Monday, 22 July 2013

Yarra Valley Wine Tour

The Bookworm's mum came for a visit this week and so it was necessary (and a terrible hardship) to show her the Yarra Valley, Victoria's most famous wine region.

The problem with cellar door tastings is that someone usually has to drive which significantly reduces their ability to fully appreciate the cellar doors. Of course one can spit the wine out but that would be like a work day so it was the Australian Wine Tour Co. to the rescue. This was the third time I have been on their Yarra Valley tour and it is always brilliant and very very good value. For $110 (or winter special of $99) you get picked up from Melbourne city, driven to 4 wineries for tastings, lunch is included as is a glass of sparkling with cheese to finish- more on that later.

So, we began the day at Yering Station, where Victoria's first vineyard was planted by a couple of Scots in 1838. It is a stunning winery with beautiful buildings, a restaurant and accommodation and worth spending more time at, but on this occasion I was just there for the wine.

The cellar door is housed in the original winery building.

That's Dirk, the tour guide, on the left

We were given an bit of an introduction to wine tasting and then we got down to the serious business. Bookworm's mum (Madame Bookworm) is a fan of white wine and is still a bit sceptical about reds so she tasted a lot of the whites they had on offer while the Bookworm and I went straight to the Single Vineyard 'flight'.

What I love about Yering Station is that they really do have something for everyone. We got to indulge our wine nerds while Madame Bookworm worked her way through the whites and bravely sampled some of the reds. We ended up buying a delicious sangiovese that she had liked, a very lovely Coombe farm Chardonnay and a very splurgy 2010 Reserve Shiraz Viognier.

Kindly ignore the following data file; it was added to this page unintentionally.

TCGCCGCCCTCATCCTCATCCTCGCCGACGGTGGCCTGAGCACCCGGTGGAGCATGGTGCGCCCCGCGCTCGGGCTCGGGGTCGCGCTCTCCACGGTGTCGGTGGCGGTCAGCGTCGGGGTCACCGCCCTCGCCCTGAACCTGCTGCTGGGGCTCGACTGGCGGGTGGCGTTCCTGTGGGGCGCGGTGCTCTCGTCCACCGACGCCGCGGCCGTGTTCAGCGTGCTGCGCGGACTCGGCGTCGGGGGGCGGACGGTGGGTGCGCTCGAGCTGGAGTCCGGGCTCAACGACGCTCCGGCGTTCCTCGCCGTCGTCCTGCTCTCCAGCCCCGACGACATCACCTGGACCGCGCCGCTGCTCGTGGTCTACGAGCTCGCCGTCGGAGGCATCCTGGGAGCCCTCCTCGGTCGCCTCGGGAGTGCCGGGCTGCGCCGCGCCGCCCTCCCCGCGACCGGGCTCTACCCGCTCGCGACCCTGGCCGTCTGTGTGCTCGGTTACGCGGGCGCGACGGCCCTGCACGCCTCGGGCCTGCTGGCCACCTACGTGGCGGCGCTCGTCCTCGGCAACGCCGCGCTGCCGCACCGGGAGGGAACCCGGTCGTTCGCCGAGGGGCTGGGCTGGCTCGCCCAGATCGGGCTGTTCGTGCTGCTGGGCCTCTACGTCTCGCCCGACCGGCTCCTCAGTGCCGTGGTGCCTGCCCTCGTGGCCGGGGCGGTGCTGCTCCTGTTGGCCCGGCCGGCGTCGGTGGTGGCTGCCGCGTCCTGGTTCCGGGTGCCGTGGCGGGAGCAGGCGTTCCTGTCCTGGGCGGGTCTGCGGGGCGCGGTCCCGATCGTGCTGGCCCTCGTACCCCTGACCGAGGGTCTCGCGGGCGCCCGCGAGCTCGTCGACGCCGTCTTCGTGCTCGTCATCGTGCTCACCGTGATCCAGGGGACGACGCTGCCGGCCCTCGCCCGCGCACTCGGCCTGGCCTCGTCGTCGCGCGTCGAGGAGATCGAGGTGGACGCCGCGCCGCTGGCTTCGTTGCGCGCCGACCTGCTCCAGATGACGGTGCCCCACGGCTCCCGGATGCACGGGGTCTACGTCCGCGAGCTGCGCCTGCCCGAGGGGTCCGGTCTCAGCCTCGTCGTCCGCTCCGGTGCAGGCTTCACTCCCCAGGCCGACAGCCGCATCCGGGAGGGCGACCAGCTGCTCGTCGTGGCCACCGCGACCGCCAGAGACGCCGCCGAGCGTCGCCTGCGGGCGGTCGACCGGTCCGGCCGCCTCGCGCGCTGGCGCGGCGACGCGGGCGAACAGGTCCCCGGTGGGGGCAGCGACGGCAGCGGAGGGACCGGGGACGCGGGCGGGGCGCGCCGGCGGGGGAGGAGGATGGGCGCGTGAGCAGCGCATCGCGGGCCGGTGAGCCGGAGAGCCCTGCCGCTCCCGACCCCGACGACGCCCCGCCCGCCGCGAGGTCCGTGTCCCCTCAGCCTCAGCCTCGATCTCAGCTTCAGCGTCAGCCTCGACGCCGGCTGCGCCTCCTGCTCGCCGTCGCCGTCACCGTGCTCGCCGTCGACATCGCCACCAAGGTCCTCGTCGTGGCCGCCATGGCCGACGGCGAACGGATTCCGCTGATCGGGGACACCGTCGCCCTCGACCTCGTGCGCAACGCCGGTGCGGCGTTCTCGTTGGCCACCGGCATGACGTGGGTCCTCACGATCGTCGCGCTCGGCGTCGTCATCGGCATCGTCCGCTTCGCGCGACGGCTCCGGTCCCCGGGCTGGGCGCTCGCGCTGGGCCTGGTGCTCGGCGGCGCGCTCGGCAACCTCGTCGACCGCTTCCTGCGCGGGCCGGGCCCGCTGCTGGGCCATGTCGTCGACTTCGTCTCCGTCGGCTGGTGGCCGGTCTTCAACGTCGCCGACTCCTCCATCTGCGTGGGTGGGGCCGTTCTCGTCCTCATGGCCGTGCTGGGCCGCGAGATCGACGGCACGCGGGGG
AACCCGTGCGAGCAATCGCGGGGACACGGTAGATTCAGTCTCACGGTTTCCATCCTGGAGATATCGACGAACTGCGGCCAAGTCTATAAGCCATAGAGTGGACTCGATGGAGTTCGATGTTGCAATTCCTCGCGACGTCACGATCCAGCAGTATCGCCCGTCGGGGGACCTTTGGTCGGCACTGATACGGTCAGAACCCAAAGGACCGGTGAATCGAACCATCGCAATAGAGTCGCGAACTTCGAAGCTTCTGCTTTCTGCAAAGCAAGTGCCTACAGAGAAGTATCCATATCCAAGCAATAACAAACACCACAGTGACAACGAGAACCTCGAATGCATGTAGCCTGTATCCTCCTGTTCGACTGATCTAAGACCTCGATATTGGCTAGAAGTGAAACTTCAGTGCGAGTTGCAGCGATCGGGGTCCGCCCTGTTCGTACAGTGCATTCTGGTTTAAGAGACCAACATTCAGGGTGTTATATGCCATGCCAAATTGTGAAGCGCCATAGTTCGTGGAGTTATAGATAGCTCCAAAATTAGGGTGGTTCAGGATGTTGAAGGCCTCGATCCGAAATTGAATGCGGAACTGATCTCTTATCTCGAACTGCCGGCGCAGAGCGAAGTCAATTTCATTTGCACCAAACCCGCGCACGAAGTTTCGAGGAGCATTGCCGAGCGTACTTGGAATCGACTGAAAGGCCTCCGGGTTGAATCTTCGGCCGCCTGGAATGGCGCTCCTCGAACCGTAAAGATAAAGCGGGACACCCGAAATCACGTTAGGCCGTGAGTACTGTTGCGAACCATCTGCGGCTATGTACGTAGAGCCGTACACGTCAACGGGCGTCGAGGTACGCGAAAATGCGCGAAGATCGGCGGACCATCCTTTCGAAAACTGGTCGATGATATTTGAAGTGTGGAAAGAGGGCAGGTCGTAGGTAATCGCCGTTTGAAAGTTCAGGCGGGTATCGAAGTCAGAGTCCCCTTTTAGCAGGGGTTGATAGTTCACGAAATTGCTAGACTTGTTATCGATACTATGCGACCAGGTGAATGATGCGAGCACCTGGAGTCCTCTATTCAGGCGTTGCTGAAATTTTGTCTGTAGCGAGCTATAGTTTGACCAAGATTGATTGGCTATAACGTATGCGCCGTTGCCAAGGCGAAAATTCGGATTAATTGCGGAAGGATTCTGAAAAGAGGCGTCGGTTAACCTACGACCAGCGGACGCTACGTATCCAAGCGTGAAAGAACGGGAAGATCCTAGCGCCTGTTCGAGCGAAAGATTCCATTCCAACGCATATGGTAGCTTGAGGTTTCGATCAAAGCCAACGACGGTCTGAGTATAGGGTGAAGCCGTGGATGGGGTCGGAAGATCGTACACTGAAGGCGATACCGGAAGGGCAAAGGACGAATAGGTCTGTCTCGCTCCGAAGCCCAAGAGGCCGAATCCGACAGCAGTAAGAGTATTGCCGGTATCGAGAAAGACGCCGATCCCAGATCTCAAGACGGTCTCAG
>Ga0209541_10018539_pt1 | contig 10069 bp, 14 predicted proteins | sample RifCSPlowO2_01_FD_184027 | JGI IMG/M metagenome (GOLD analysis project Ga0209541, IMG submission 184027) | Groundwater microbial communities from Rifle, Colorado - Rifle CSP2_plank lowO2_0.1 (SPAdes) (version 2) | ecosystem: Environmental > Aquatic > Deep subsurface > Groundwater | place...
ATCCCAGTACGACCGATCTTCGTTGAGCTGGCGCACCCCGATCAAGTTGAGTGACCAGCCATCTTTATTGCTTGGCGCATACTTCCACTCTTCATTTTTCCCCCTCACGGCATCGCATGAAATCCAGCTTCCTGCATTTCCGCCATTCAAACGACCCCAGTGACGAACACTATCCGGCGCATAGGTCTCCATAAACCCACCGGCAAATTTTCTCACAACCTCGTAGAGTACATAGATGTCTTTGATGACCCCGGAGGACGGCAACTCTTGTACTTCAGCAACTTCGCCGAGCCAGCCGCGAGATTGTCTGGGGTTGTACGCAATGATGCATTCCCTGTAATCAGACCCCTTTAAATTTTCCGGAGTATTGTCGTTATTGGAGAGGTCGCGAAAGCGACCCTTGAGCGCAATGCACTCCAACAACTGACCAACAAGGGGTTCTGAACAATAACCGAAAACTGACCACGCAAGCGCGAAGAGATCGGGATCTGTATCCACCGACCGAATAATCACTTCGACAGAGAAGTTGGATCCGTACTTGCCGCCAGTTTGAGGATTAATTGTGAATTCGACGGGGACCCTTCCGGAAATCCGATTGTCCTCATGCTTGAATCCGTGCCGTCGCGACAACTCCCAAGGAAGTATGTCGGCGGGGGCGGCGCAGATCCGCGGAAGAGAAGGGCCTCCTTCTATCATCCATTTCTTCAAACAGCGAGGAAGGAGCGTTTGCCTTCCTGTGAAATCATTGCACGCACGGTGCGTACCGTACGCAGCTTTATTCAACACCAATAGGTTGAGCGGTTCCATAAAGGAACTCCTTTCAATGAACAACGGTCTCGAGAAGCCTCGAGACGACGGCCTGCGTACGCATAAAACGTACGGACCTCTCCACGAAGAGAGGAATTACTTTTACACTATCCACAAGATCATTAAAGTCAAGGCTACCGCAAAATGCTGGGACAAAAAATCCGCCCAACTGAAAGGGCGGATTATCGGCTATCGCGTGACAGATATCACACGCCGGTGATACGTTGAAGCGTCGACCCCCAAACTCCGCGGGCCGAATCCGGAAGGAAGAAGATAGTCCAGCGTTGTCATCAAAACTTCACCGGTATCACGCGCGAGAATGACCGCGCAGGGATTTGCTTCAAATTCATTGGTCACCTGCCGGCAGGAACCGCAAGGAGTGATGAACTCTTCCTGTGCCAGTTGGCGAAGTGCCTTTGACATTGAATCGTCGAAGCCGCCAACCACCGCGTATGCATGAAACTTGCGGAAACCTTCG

Next up Balgownie Estate.

Bubbles on arrival

We were guided through about 7 of their wines and invited to come back after lunch for further tasting. Lunch was at Balgownie Estate's "Rae's Restaurant", I had a very fabulous fish and chips but I didn't take a picture 'cause really it is all about the wine. Bookworm and I went back for more tasting and left with another 4 bottles.

Nest stop Yering Farm.

Yering Farm occupies the site of another of the very early Victoria Wineries, Yeringa Cellars.
I didn't take many pictures because I was too excited. This is possibly one of my favourite Yarra wineries. I first discovered this place on the same tour in late 2010 when their Cabernet Merlot rocked my world. I remember clunking back to Brisbane on a Jetstar flight with many (OK, 5) bottles of wine in my hand luggage. Yering Farm is very much a boutique winery, they don't really distribute in a big way which is the only reason they aren't well-known because the winemaker, Alan Johns, is seriously good at making interesting, complex and just plain delicious wines at a very reasonable price. We clunked away with another 5 bottles.

Last stop Domaine Chandon.

Such a pretty winery. This place is also very interesting if you are learning about wine. They have it all set up to teach you about wine-making and in particular how champagne is made (Méthode tradionelle or Méthod Champenoise). Dirk ran through it with us.

And you can see parts of the equipment used in the process

Oh no, spilt wine!!

The Riddling Room sounds like something out of Harry Potter and it is almost as magical. The wines in here are some of the premium ones produced that are still hand-riddled.

In Champagne production (or other sparklings using the traditional method), after the secondary fermentation, during which the wine becomes bubbly, the lees (the expired yeast) is left in the bottle to impart some lovely toasty flavours to the wine. This then needs to be removed in a process called disgorging (a blog post for another day). Riddling racks hold the bottles at a 45 degree angle and every day (in Australia, every 2nd day in Champagne) the bottles are given a slight shake and a turn and put back in the rack with a gradual increase in the angle of the bottle until all the lees are settled in the top. This takes 2 weeks here or 8-10 weeks in Champagne. The yeast is then removed leaving the wine crystal clear.

Enough theory, on to the tasting.......

We were given a choice of the dry, sweet or red style of sparkling and then left to enjoy it with a beautiful view and some cheese.

Naturally Bookworm and I went and did a tasting afterwards and left with 4 more bottles, interestingly only one of them sparkling (The Tasmanian- amazing!)

Me with half the back seat of the bus filled with wine
 When we got back to our drop-off point at peak-hour taxis were sadly lacking. This was the only time we regretted the volume of the purchase, but we got it all home safely on the tram with only a few strange looks.

The Stash!!

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